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First drive: No auto delays Opel Adam decision

Adam's apple: The Opel Adam sub light-car has almost unlimited personalisation options, but is off the Australian agenda for now.

Off the list for now, Opel will revisited Adam when renewed drivetrains surface

Opel logo11 Mar 2013

By BYRON MATHIOUDAKIS

OPEL’S diminutive sub-B segment Adam baby remains in a holding pattern for Australia, as General Motors’ German arm awaits a fresh family of three and four-cylinder drivetrains.

Destined to also power the all-new Corsa E due for launch in 2015, the next-generation Ecotec petrol engines will range from 1.0 to 1.5 litres, offer direct-injection, turbo-charging and alternative fuel capability, and meet Euro VI economy and emissions targets.

They are based on General Motors’ SGE Small Gasoline Engine family developed with China’s Shanghai Automotive Industry Corporation (SAIC), announced late in 2011, and to be built in Hungary for the Adam from late next year.

Small-capacity three and four-cylinder turbo-diesel units of up to 1.6-litres are also said to be not too far ahead for the sassy Euro supermini.

More importantly, most are expected to offer an automatic transmission option essential for the Australian, Asian, and American markets – a vital piece of the Adam puzzle still missing in the existing version recently launched in Europe.

Right now, the German-built Opel is only available with the company’s decades-old ex-Corsa 52kW/115Nm 1.2-litre and 74kW/130Nm 1.4-litre four-cylinder petrol powerplants, driving the front wheels via an equally aged five-speed manual gearbox.

Tipping the scales between 1086kg and 1135kg depending on options, the Adam mirrors the B-segment chassis norm with MacPherson struts up front and a torsion beam rear axle.

Straddling a 2311mm wheelbase, it measures in at 3698mm long, 1720mm wide, and 1484mm high, and follows the trend-setting Mini in offering literally millions of personalisation option combos, a fact that both helps and hinders the Adam’s future in Australia.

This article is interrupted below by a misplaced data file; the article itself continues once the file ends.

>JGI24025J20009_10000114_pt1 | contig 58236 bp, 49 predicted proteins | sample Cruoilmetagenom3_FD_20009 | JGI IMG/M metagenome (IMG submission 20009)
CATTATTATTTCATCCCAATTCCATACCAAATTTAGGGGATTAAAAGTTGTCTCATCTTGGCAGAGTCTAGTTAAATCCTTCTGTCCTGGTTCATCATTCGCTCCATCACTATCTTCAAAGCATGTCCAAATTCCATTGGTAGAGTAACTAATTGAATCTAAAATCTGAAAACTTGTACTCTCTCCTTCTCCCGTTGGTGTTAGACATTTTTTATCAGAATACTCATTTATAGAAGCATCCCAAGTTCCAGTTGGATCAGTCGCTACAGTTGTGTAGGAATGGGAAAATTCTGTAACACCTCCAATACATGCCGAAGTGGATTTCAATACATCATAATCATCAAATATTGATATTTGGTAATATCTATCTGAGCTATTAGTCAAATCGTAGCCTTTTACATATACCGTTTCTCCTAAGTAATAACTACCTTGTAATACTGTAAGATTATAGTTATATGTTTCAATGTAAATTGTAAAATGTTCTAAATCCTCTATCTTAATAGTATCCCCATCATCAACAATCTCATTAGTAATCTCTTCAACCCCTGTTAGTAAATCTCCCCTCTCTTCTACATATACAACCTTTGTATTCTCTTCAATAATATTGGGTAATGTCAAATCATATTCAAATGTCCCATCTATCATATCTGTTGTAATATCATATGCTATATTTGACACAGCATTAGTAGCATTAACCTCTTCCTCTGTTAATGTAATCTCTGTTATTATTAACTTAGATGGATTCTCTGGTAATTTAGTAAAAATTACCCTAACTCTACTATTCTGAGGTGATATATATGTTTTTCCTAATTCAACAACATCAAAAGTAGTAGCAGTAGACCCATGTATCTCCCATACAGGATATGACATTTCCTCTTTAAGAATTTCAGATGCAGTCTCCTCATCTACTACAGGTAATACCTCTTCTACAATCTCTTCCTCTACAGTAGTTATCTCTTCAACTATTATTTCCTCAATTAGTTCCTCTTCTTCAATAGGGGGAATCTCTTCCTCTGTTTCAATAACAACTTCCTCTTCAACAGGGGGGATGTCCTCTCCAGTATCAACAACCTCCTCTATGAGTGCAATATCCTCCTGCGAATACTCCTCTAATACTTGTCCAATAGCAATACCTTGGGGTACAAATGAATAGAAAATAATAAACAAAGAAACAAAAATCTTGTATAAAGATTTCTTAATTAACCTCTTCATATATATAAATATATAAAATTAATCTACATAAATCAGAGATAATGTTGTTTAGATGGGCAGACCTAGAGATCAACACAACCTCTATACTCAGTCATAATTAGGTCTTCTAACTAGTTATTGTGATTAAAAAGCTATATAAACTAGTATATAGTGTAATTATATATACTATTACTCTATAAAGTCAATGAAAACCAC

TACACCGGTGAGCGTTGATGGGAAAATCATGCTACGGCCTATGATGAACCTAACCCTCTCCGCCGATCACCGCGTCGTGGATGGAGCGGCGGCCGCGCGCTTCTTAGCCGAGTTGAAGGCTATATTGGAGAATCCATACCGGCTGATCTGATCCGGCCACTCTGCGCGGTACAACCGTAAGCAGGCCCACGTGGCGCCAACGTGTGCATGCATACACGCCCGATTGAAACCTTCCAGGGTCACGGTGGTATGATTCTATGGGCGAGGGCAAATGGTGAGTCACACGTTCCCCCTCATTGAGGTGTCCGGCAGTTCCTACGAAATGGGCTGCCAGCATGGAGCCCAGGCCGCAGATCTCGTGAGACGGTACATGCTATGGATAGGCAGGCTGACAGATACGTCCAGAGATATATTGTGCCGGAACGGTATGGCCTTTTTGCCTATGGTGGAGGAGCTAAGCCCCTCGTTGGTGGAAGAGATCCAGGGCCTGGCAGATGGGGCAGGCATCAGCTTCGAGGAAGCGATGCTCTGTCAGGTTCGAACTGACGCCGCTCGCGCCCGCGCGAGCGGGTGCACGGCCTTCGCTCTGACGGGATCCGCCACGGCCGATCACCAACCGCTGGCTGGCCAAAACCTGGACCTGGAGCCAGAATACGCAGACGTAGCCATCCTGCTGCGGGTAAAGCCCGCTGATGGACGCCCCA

At last month’s OPC launch, local managing director Bill Mott told GoAuto that long wait times upwards of four months between ordering and delivery ex Europe are unavoidable and potentially a deal breaker.

However he did add that special packs grouping expected popular specifications might be a way of bringing ready-built batches to this country.

Despite no Down Under launch plans in sight for at least another 18 months, GoAuto seized an opportunity for a brief drive in and around the picturesque town of Wiesbaden in south-western Germany.

The verdict? The Adam – in 1.4-litre five-speed manual ‘EcoFlex’ guise with Stop/Start technology – is much more ‘premium petite’ than ‘clever austere runabout’.

Think Fiat 500 rather than Volkswagen Up.

Backing this up is the heft and solidity of the doors and soft-feel quality of the interior surfaces and fittings, revealing a surprisingly roomy four-seater that definitely approaches the Mini in terms of presentation – but without being twee or falling into the caricature trap like the latter.